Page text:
For those who weren't at the Four A's 2001 annual meeting, let me recap. One of the scheduled highlights was a panel of editors-in-chief from four Conde Nast magazines. They were interrogated by Conde Nast President Steve Florio. To some in the audience, the entire setup seemed like, well, a setup-a thinly veiled sales pitch for the medium of magazines, and for one publishing house in particular.
To my ears, though, The Editors-Tom Wallace of Conde Nast Traveler, Self's Cindi Leive, Linda Wells of Allure and Kim France of the newly launched Lucky-were providing important insights into how creativity ought to be done: with self-confidence-enough self-confidence to be willing to listen to your audience.
Their poise was striking, indeed. Mr. Wallace faced down Mr. Florio, who repeatedly tried to needle him about an admittedly outrageous subject in a recent issue of Traveler-a holiday guide to the Gaza Strip. Instead of withering-or, worse, dithering-Mr. Wallace answered that a central part of his magazine's value proposition is its willingness to go places (not just geographic but analytic and investigative) that other travel rags will not. Nor, he added, was this a promise without an object.
A magazine, like any brand, has a core group of loyalists. They may not be the larg-est group of readers but will ultimately be its most influential, for they spread goodwill to other readers and advertisers and provide vital feedback to help an editor continually improve the product.
That notion-that the editorial team, the audience and the advertisers comprise a feedback loop necessary to the prosperity of the enterprise-was picked up by the other editors in different ways. Ms. France was asked by Mr. Florio how one could listen to the audience when, at startup, the audience doesn't yet exist.
Obviously relishing the question, Ms. France talked about how one's whole life experience becomes the principal asset in fashioning a new publication (in her case, a magazine about shopping).
However, that experience must be buttressed by continual conversations with friends and strangers, drop-ins with merchandisers and an ear for meaning in focus groups. Ms. Wells and Ms. Leive-the former celebrating her 10th anniversary, very successfully, at the beauty magazine, the latter just a year into her first chief's job at the women's health monthly-vigorously agreed.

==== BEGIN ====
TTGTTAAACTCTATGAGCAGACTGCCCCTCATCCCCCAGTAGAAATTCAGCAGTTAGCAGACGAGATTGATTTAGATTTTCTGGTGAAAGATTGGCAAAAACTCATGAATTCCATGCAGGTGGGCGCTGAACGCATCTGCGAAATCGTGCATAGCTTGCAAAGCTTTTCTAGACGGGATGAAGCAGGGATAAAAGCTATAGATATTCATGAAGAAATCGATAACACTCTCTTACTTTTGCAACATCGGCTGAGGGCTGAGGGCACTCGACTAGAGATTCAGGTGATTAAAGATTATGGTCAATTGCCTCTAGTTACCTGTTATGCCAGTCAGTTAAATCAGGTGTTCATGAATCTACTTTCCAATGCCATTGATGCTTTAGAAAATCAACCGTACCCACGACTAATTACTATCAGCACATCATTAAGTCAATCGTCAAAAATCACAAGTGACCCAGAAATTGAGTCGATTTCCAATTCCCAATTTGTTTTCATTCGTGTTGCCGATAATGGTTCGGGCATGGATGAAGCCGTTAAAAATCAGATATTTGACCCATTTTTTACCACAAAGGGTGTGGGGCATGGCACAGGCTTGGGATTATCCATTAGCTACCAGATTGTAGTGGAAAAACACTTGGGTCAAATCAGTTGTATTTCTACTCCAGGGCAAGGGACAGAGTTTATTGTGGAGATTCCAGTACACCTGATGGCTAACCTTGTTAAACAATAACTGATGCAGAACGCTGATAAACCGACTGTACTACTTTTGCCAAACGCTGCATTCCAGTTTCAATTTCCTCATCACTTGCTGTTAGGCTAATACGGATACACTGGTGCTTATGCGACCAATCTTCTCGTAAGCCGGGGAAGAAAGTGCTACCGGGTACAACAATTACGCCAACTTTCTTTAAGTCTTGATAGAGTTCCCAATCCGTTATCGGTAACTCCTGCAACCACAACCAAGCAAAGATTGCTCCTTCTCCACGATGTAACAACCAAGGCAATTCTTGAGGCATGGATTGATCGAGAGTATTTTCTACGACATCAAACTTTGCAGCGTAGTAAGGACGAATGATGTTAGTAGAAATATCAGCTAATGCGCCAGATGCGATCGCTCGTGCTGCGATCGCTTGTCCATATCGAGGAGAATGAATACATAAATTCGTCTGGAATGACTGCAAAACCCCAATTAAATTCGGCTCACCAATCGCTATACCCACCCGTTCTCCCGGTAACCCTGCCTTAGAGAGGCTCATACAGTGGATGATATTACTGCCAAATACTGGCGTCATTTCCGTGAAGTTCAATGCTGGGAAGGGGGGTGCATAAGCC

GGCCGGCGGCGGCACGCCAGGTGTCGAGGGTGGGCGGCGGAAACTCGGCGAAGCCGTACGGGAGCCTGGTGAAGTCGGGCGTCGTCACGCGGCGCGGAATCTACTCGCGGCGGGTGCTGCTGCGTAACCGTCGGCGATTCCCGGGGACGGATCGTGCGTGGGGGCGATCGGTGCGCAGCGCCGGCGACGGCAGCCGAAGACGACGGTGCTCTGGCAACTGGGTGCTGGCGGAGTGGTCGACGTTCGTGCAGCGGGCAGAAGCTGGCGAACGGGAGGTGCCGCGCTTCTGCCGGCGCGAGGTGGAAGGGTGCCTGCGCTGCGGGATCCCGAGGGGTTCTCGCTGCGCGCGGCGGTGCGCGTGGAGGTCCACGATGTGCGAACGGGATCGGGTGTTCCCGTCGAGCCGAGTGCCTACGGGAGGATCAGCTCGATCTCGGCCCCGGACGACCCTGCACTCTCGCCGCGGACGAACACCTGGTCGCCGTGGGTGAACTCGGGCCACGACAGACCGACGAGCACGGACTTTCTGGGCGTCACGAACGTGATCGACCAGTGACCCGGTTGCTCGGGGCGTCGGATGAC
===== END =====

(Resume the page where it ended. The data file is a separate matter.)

One of the advertising industry's habitual hang-ups is that it listens to the audience too infrequently. The creative process is often a tug of war between client and creative team, with the real target, the men and women whose attention is being invited, left as bystanders.
This fact came home to me last week when I sauntered over to the world headquarters of Susan Friedman Ltd., the advertising recruiting firm, and joined eight creative directors in judging pro bono ads by under-28 creatives. The ads were produced for the philanthropy Pet Partners, the agency that gets pets, as therapeutic aids, for sick people. The competition was part of the Cannes International Advertising Festival's Young Creative Contest 2001, with the team behind the winning entry getting a ride, courtesy of Friedman, to southern France.
Dozens of single-page ads lined the walls. What was striking about them was their similarity. With few exceptions, body copy was so tiny it was nearly impossible to read. Seven out of 10 ads, it seemed, relied on a visual trick-a piece of contrived, blunt humor. Only two out of the bunch made any attempt to capitalize on the emotion embedded in the subject.
I'm not saying that would've been the right solution; I'm simply saying the overwhelming consistency on display evidenced an industry that's still talking to itself far too much. It needs to spend less time reviewing the awards books and more time in the stores, in the homes, at the movies and watching those things on TV that run between the commercials-and learning from the ratings they get.
Ad folk, in short, need to do more of what magazine editors do every day if they want to survive: Put themselves in a feedback loop, measuring how the audience is responding, and then, if need be, doing things differently.
Mr. Rothenberg, an author and longtime journalist, is chief marketing officer at consultancy Booz-Allen & Hamilton.